This summer, a former Google employee claimed that artificial intelligence was conscious, which sparked controversy. If these tools improve, the question arises whether it is not just about their ability to speak as humans do.
Artificial intelligence (AI) is constantly evolving. It exists in many fields, such as medicine, where it can aid in diagnosis in medical imaging or art, and the ability to create an image from text descriptions. They are also found in chatbots and voice assistants that allow us to get answers to our everyday questions.
Despite these abilities, some of the abilities attributed to him are up for debate. Such is the case for sensitivity, Blake Lemoine, a Google engineer who was fired this summer, after considering an AI tool called LaMDA as a person. In addition to the company, which itself said the opposite, many experts spoke on this topic. So, is AI feeling real, or is it more science fiction?
imitation of man
At the moment, many experts are siding with Google, saying that AI is not conscious. For them, he imitates human behavior only thanks to the data that was used to train him. “You can train her on large amounts of written text, including stories with emotion and pain, and then she can finish that story in a way that feels original. Not because she understands those feelings, but because she knows how to combine old shots to create new ones.”Thomas Dietrich, professor emeritus of computer science at Oregon State University, told the site interested in trade in juan.
“It is related to the human essence. People can relate to many things, including robots.”
CEO of Talkr.ai
In other words, although AI systems generate answers based on data produced by humans, this does not mean that they are sensitive. “Today, it is all about imitation. Artificial intelligence is not at this stage of consciousness”Katja Line, co-founder and CEO of Talkr.ai, a company whose goal is to help companies improve their interaction with the public through virtual assistants.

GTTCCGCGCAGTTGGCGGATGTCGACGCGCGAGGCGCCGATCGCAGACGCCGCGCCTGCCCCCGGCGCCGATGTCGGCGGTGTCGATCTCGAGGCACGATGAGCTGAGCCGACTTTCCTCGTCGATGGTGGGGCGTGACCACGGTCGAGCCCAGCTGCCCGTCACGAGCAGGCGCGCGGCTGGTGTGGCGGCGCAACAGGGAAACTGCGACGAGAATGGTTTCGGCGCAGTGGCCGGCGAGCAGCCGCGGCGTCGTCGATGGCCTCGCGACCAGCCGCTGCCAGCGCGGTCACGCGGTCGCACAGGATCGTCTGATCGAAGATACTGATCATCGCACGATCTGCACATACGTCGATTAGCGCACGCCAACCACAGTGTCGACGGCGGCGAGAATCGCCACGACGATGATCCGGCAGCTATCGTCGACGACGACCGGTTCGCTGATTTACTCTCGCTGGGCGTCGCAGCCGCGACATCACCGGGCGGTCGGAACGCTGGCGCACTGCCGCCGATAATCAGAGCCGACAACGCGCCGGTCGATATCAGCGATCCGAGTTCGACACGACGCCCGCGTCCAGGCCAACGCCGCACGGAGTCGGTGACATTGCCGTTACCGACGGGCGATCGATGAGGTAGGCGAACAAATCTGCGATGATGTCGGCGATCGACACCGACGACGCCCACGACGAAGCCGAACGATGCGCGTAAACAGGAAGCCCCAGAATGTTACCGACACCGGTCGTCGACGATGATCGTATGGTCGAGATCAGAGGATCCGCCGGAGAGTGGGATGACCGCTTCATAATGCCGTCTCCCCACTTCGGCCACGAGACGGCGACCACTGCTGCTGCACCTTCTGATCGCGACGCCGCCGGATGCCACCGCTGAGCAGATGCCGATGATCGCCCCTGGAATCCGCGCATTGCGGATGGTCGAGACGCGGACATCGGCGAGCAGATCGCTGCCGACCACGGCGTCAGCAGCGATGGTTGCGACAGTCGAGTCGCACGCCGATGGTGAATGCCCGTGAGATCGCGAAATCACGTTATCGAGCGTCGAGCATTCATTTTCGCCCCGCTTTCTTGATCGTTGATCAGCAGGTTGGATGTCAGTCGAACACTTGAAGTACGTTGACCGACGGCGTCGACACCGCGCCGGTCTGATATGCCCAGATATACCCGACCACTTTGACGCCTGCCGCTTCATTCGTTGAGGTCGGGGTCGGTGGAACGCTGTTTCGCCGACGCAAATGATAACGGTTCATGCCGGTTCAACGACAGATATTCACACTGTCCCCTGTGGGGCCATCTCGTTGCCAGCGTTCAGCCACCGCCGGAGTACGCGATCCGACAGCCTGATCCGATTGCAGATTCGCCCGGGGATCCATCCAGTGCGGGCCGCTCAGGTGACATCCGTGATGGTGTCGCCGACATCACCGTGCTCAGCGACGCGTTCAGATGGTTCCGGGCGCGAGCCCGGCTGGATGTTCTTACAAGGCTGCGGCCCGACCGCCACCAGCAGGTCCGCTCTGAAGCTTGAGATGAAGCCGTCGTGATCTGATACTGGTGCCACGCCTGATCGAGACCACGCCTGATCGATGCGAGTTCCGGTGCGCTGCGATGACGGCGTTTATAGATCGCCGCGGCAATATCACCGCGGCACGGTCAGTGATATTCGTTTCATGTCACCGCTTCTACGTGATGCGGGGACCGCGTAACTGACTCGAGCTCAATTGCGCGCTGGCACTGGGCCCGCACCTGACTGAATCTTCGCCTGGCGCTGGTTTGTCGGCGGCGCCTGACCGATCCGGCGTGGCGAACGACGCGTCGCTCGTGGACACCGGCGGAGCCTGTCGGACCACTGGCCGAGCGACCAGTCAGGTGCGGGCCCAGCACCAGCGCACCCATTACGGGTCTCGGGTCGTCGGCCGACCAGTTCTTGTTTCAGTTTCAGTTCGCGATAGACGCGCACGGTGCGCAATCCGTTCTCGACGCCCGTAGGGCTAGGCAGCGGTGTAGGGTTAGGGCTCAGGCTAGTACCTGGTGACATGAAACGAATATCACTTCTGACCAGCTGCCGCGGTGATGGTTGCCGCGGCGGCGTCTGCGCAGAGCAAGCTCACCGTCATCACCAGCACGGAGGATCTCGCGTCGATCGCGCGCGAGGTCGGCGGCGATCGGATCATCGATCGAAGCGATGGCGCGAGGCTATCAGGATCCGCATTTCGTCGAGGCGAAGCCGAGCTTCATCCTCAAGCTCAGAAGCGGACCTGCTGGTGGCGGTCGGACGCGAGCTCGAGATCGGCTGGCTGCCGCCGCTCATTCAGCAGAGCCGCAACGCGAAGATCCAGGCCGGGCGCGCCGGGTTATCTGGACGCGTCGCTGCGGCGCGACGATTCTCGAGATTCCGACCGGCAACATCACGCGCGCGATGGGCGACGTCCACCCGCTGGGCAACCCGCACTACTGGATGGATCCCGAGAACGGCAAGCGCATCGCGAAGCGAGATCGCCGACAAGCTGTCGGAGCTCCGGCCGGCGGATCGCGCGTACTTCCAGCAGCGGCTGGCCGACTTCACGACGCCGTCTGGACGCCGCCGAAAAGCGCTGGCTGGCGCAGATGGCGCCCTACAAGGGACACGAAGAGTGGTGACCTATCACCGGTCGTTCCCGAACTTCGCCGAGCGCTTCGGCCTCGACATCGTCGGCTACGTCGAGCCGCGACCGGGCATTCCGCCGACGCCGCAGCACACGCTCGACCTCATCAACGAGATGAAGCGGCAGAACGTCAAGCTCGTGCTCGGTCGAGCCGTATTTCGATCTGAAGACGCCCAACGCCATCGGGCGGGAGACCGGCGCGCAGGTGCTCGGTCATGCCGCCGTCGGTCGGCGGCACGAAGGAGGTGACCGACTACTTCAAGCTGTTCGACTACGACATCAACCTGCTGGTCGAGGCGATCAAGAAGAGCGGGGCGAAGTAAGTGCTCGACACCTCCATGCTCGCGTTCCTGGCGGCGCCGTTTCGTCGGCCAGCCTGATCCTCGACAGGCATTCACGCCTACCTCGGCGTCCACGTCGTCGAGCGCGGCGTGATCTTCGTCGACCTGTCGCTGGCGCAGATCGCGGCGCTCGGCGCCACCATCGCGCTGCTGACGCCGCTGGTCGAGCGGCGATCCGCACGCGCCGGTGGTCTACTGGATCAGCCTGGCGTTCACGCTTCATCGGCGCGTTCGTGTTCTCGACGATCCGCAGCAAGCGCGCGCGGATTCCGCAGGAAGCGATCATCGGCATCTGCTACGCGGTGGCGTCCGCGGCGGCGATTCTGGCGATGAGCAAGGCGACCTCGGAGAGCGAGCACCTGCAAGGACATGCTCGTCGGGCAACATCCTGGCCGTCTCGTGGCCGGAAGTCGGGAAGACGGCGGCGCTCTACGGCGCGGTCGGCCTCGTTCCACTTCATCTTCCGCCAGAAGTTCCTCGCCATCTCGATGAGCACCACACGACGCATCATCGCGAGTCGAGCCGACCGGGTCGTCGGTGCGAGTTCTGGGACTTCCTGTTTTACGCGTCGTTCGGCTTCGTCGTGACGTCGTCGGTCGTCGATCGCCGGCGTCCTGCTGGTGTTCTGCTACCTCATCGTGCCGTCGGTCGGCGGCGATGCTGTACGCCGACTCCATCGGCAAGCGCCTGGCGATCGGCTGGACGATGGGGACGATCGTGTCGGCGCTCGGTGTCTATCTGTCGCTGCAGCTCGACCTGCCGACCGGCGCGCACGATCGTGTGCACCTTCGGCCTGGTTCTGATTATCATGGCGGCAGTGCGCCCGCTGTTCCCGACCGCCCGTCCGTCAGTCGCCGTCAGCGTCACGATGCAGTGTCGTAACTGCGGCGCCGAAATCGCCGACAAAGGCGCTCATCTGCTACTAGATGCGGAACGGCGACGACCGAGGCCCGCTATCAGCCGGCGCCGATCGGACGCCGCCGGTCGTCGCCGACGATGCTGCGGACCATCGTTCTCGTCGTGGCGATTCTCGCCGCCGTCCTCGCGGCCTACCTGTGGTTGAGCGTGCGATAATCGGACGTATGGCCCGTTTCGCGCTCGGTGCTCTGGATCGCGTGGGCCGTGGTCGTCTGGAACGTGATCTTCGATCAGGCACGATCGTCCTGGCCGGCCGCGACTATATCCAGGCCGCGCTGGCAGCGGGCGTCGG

Others also believe that it is not possible today to determine sensitivity or distinguish between a robot designed to mimic social interactions from one that might actually be able to sense what it is expressing. “You cannot distinguish between feeling and not feeling based on the sequence of words that appear, because these are just learned patterns”explained another Google engineer who worked with LaMDA.
A perception related to human nature
On the other hand, if individuals see AI systems and chat bots more specifically as people, this would not be a disadvantage. According to Katya Lane, it is possible to mimic the sensitivity by simulating the responses that will be given. “We can pre-configure the way the assistant will behave with people, can be empathetic, imitate emotions”, as you say. Added to this is the fact that individuals tend to bond with things and even feel emotions for them. “It is connected to the human core. People can relate to a lot of things, in this case robots, just as they can relate to pets or something else.”says the CEO of Talkr.ai.
“This is not for tomorrow. Today, a machine cannot experience emotions as truly as a human, who is fully aware of being happy, sad, or afraid.”
CEO of Talk.ai
With advances in artificial intelligence, it has become difficult for some to separate themselves from these systems and not see them as people, even being able to imitate the deceased. A young Canadian, for example, was able to talk to a system that imitated his dead girlfriend for several months after providing data to power it, reports San Francisco Chronicle in 2021.
Sensitive artificial intelligence, a reality that is still elusive
Despite Blake Lemoine’s assurances, Katya Lainé – like many other experts – considers that we are far from sensitive AI. “This is not for tomorrow. Today, a machine cannot experience emotions as truly as a human, who is fully aware that he is happy, sad or afraid”Talkr.ai CEO confirms.
Finally, some specialists believe other concerns about artificial intelligence are more pressing and realistic, such as Michael Wooldridge, professor of computer science at the University of Oxford. nearby guardianRecently, he said, this excitement about sensitivity distracts from issues of artificial intelligence currently affecting society, such as bias. Related technologies, such as facial recognition and robotics, can already be racist and sexist due to the data used to train them, posing a risk to certain groups such as LGBTQIA+ people or women. As Katja Line points out, AI highlights these biases because they exist in society. Learning from a person reproduces his mistakes.
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